Obama: I’s Gettin’ to It
What have I been reading? Ok, honestly my goal is to finish Obama’s book by Sunday. It sits on the floor by my bed and continues to haunt me. I step over and around it and have managed to pick up every other book but that one. I have read a couple of short stories in Breaking Ice, Gumbo, and Lost in the City, but no Obama. Again, my goal is to have the book finished by Sunday. Sunday I say.
I will note that I am impressed with the short stories that I’ve read in Edward P. Jones’ book. They’ve really made me question whether he’s a better short story writer than novelist. Is that possible? My boyfriend picked up The Known World and read a few pages the other night. I just marched around with my mumbles, grumbles, and facial contortions while he called himself reading and making commentary about how its obvious why I wouldn’t like it. I was hoping that he would keep reading and actually finish it, but it might be for the best since I’d have to cut him if he tried to disagree with my half-developed opinions of the book.
Speaking of short stories, as you know I recently purchased Jesus’ Son by Denis Johnson. If you didn’t know…scroll on down to find out more. While fighting the urge to go to sleep last night (which included reading The Artist’s Way and Plot and Structure which we’ll discuss in a minute) I decided to click on some of the book links on my own navigation bar (to the right, to the right). This is all normal for me. Well, I came across an article and excerpt on NPR which discusses my new purchase. So here are the more interesting tid bits from the article “Writer Finds a Fated Friend in Jesus’ Son” by Nathan Englander:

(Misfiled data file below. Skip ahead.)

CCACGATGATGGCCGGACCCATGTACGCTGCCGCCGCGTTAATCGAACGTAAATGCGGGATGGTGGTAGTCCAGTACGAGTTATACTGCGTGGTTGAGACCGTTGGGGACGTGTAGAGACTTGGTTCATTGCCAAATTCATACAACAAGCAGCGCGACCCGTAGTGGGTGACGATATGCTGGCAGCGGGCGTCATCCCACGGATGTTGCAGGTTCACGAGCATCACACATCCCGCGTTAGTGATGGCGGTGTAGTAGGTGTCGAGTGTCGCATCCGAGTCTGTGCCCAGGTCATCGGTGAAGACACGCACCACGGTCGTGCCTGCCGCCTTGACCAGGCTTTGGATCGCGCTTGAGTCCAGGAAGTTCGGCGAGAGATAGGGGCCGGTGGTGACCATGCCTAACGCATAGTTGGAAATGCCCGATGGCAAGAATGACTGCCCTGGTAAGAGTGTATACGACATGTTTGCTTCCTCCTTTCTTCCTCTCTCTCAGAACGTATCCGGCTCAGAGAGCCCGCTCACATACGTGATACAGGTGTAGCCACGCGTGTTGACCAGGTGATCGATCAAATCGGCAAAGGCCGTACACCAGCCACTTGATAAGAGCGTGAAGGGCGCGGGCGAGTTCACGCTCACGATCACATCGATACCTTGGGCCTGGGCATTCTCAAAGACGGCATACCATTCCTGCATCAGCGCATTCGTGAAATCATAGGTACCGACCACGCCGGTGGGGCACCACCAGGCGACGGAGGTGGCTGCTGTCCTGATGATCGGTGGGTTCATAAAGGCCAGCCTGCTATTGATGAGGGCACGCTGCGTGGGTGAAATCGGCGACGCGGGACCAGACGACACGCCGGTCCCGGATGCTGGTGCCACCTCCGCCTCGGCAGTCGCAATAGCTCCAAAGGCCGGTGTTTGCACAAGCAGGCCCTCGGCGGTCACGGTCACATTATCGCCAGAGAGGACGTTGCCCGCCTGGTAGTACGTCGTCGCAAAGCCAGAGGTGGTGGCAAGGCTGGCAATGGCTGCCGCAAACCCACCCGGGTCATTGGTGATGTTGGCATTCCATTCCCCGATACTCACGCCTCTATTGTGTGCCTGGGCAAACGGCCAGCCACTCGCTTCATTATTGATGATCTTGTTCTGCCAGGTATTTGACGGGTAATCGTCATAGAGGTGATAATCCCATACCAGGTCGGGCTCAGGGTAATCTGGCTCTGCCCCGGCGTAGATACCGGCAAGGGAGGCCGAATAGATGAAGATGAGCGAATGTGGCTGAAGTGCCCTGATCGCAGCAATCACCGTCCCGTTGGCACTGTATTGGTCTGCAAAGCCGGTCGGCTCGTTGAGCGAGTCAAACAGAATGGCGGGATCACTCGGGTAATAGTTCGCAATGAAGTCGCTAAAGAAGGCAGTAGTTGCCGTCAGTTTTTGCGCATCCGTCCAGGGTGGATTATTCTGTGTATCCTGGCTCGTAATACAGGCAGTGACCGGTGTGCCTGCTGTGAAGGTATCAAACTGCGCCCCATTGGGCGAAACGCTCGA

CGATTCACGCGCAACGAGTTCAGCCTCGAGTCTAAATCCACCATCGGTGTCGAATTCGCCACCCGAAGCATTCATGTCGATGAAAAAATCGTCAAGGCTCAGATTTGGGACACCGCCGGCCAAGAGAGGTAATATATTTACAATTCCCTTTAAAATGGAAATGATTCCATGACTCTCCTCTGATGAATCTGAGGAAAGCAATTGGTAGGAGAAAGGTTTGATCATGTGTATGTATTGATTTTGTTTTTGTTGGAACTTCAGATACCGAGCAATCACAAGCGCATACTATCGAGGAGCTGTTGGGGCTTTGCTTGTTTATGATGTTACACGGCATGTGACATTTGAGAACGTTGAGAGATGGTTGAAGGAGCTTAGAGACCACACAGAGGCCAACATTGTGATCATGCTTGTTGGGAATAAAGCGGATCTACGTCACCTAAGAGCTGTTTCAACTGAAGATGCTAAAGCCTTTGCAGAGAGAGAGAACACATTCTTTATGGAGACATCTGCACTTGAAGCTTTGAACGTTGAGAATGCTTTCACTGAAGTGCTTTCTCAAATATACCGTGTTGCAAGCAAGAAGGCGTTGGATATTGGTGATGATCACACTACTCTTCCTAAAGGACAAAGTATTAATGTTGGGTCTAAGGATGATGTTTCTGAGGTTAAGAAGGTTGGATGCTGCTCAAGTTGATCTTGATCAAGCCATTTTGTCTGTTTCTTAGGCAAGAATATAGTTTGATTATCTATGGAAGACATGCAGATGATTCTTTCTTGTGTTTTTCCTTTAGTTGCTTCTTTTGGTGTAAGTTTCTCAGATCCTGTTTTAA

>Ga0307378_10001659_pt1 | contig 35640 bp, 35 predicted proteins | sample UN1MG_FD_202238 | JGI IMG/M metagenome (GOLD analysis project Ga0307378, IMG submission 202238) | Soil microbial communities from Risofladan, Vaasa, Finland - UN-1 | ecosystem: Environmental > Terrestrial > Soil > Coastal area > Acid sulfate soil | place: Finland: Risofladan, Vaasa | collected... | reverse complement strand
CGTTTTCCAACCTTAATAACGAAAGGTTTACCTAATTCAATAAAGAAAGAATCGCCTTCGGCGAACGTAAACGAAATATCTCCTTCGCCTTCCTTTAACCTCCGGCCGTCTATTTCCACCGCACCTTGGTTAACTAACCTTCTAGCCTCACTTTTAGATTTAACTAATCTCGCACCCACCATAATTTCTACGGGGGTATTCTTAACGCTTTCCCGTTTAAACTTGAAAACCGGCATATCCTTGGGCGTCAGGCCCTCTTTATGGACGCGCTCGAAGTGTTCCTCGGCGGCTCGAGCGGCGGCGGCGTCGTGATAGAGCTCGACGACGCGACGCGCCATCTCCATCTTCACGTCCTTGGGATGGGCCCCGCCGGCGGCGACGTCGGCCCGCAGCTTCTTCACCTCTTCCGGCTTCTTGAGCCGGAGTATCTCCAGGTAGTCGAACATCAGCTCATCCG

If you’re only going to read one book this year about getting stabbed in the eye and crushing tiny, helpless bunnies, then I’d run right out and get Denis Johnson’s Jesus’ Son…
There are so few books that I go back to again and again, and fewer still that were written in the last 20 years. But I can never get enough of Jesus’ Son. It’s a small volume of 11 short stories. And it is brutally honest and painfully beautiful. It’s set in a down-and-out world of drugs and drink. But wait — don’t turn that dial — Mr. Johnson succeeds at this where so many others fail. He doesn’t ever romanticize these dark settings while leaving his narrator open to the fact that, despite it all, we may live in a heartbreakingly romantic world…
I was living in Iowa City at the time, and this book, for my friends and me, became sort of a young writers’ bible. This is the kind of thing that could be done. With dialogue that feels like you’re getting it verbatim and stripped-down prose, he writes simple, honest stories that have the bigness of great work…
A friend at VONA was reading Johnson’s book and asked me if I wanted to borrow it for a minute. I exchanged my Plot and Structure book (that I still hadn’t cracked open) and went back to my room to see what this Jesus’ Son was all about. Before I began reading I couldn’t help but question whether the author was black. After all, a black person gave me the book, right? Such a shame, but I always wonder when a really good black book falls into my hands how I missed out on it for so long.
Upon glancing at the story titles, I decided to read “Out on Bail.” I was quite impressed by how Johnson dove into the story and came right back up for a clean finish. I mean, if nothing else, it was the ending that made me put the book down for a minute and stare at a wall…like damn…now that was a story. Here’s an excerpt which I selected and typed up for your reading pleasure:
That night I sat in a booth across from Kid Williams, a former boxer. His black hands were lumpy and mutilated. I always had the feeling he might suddenly reach out his hands and strangle me to death. He spoke in two voices. He was in his fifties. He’d wasted his entire life. Such people were very dear to those of us who’d wasted only a few years. With Kid Williams sitting across from you it was nothing to contemplate going on like this for another month or two.